Read Malachi 2
Focus on verse 16
I believe it would be fair to say that most couples do not enter into a marriage covenant with the intention of breaking it, yet statistically we are told that right around half of all marriages end this way. As I consider what the root cause of divorce might be, I continue to arrive at a characteristic we call selfishness.
While there may be the odd exception, I believe it would also be fair to say that most divorces are caused by people who make the choice to be selfish. Now, I do not write this to make those who may have this in their history feel guilty about their past. What is past is past and most likely cannot be undone, hopefully is forgiven. Rather I write this more as an observation of the nature of humanity.
In today’s reading we find a segment of the reading, which informs us of how God feels about divorce, and it is not positive;
For the man who does not love his wife but divorces her, says the Lord, the God of Israel, covers his garment with violence, says the Lord of hosts. So guard yourselves in your spirit, and do not be faithless. (v. 16)
To be fair to the men who might be reading this, I believe this also goes the other way. A relationship is a two-way street so if the material goods are going to be divided between the two that are splitting up, the responsibility of failing to nurture the relationship can also be shared. In other words – I don’t believe there is ever a truly innocent party…there may be one who contributed more to the demise of the relationship but just as it takes two to agree to enter into a relationship, it takes two to rip it apart.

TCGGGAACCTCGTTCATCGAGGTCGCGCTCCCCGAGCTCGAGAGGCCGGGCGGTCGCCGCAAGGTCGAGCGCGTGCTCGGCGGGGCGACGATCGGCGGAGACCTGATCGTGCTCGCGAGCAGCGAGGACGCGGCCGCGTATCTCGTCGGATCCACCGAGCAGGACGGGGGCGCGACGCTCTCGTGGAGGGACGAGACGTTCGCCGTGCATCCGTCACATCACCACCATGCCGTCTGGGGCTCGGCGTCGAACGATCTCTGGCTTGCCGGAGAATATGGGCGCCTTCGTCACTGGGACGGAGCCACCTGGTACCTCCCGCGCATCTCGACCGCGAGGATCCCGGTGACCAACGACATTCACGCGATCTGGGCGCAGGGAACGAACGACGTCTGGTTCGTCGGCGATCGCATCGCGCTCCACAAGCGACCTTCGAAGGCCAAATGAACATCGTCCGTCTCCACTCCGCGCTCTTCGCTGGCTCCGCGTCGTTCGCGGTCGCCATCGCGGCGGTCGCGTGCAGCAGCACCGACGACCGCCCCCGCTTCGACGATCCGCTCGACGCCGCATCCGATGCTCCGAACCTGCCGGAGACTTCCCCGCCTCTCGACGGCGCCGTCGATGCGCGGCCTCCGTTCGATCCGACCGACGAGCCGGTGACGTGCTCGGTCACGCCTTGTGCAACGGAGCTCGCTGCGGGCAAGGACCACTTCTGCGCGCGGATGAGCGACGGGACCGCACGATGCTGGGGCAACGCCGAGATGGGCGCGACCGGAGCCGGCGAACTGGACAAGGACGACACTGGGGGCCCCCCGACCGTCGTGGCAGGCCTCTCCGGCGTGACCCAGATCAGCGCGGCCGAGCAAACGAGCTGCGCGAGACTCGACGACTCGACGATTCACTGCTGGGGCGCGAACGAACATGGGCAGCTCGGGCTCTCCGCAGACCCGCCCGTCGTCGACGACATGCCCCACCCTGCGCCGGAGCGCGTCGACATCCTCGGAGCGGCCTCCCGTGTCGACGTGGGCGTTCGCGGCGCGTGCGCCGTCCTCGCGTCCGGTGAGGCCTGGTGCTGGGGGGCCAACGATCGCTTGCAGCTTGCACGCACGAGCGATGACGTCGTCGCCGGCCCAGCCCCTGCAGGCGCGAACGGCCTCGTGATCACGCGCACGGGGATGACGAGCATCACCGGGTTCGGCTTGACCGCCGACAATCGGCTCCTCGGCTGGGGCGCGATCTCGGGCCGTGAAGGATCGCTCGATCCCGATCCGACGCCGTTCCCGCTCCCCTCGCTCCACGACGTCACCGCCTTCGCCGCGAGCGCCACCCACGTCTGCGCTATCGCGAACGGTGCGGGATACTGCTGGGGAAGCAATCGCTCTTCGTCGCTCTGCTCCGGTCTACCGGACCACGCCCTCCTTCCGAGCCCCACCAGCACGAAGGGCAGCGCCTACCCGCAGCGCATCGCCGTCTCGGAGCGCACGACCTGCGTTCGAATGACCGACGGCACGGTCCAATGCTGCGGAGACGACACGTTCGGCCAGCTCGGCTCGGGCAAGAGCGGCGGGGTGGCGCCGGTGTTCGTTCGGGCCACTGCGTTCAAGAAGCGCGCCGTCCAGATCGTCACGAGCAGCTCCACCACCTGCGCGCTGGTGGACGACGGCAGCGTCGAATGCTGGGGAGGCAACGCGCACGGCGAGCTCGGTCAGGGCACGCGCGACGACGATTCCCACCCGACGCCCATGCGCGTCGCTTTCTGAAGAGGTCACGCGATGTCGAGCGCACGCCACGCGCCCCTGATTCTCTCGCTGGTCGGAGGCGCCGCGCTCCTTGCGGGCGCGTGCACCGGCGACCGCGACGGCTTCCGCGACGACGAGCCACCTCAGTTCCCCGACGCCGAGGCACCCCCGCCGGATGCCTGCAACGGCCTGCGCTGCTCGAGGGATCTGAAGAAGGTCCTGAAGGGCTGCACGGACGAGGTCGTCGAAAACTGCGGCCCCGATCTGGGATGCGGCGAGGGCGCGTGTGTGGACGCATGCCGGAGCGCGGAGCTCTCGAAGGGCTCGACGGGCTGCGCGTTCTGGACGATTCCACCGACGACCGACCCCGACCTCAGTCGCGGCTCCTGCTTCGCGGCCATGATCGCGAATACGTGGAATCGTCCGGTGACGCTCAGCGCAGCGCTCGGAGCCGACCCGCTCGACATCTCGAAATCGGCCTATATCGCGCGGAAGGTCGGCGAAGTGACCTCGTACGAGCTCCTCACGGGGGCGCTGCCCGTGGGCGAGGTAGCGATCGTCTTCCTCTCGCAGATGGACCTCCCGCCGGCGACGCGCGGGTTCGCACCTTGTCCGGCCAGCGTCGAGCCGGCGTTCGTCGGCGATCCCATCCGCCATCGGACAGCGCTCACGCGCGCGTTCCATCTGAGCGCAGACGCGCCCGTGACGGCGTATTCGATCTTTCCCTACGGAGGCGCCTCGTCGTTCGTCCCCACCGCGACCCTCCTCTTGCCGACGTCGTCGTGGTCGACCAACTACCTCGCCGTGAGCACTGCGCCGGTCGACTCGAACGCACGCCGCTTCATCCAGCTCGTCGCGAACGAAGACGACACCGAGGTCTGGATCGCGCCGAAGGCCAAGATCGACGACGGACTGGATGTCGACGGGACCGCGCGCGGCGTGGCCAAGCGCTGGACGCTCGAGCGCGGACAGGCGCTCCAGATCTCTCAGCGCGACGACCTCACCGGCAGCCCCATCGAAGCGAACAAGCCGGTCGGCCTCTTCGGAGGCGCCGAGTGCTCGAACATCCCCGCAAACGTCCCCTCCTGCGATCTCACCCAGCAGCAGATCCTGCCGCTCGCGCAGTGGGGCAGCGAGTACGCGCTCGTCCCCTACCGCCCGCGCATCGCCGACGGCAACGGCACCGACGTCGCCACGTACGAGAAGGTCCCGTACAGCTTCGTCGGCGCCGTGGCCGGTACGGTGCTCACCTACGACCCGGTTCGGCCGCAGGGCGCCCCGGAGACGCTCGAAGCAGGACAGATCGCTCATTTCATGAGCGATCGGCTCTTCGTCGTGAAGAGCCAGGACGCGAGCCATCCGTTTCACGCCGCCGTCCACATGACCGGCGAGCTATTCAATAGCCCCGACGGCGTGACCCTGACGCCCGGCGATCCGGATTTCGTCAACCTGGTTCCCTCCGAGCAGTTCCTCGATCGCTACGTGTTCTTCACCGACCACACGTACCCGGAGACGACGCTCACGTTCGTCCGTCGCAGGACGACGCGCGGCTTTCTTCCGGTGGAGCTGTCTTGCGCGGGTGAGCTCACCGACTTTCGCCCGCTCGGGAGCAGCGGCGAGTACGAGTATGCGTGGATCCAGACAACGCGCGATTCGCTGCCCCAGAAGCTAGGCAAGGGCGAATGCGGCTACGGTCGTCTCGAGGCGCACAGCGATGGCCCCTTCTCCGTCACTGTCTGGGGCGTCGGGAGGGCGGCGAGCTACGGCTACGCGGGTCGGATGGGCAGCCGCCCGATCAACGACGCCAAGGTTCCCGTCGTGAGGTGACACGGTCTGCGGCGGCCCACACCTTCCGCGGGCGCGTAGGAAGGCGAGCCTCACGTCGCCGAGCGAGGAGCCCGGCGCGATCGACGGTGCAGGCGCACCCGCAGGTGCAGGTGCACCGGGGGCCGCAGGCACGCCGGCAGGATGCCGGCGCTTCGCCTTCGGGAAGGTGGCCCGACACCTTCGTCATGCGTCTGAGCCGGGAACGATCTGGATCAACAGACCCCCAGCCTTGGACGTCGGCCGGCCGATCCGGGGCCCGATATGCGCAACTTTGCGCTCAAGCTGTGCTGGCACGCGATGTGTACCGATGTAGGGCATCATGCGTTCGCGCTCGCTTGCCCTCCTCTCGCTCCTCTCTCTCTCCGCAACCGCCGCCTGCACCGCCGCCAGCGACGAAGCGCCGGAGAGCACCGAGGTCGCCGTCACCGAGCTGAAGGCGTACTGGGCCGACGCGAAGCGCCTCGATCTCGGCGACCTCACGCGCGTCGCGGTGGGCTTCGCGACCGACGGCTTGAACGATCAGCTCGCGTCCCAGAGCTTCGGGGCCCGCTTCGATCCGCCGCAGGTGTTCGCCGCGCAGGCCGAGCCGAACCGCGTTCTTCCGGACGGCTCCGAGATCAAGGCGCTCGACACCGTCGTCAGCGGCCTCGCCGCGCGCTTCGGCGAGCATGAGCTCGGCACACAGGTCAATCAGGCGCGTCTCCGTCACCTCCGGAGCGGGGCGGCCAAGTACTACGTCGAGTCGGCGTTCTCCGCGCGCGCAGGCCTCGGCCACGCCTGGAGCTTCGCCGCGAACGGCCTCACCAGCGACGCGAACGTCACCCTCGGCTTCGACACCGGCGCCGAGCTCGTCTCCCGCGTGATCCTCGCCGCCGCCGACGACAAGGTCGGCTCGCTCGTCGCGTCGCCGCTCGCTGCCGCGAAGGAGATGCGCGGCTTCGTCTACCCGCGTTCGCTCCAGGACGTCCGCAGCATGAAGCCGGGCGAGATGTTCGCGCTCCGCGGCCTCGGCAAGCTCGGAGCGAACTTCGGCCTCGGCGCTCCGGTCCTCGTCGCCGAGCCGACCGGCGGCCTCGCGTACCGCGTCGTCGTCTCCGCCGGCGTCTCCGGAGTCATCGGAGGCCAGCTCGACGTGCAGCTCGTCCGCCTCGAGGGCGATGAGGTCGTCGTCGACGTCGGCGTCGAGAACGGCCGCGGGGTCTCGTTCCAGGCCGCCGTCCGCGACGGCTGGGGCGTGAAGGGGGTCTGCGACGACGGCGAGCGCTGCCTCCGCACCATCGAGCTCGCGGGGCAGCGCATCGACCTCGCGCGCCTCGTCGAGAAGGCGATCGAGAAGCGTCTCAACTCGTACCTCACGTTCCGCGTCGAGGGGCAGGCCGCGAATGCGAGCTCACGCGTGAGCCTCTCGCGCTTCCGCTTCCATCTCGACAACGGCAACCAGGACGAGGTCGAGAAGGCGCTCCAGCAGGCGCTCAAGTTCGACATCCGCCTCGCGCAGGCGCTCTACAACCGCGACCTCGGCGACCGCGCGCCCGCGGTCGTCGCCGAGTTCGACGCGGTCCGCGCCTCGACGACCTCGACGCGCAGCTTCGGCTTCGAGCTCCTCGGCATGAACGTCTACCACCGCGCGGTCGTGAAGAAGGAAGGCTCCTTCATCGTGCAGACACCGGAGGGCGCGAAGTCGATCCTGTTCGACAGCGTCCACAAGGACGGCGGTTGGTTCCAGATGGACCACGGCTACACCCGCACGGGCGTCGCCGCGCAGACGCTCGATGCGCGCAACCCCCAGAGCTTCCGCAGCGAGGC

The point I’d like to focus on today is actually the second sentence in verse sixteen which focuses on what it takes to prevent divorce. In a sense it echoes what the writer of Proverbs wrote in Proverbs 4:23 “Above all else, guard your heart,
for it is the wellspring of life.” (NIV) Here in Malachi the prophet says, “guard yourselves in your spirit, and do not be faithless.” If we do not guard against the sin of selfishness, and choose to give one hundred percent of ourselves to the relationship, the chances that it will fail are fairly good. If we make the choice to focus our energy first and foremost on maintaining our relationship with God, and then secondarily focus on nurturing the relationship with our spouse, the chances of the marriage failing decreases exponentially. In studies that have been done of married couples in America who attend church regularly and pray together daily, I believe the divorce rate is less than two percent. That is a significant drop from the national average of around fifty percent.
I would take this a step further and suggest that maintaining a close relationship with God will improve and guard not only your marriage relationship, but all your relationships. It would seem that it is difficult to stay “wrong with people” when one is “right with God”.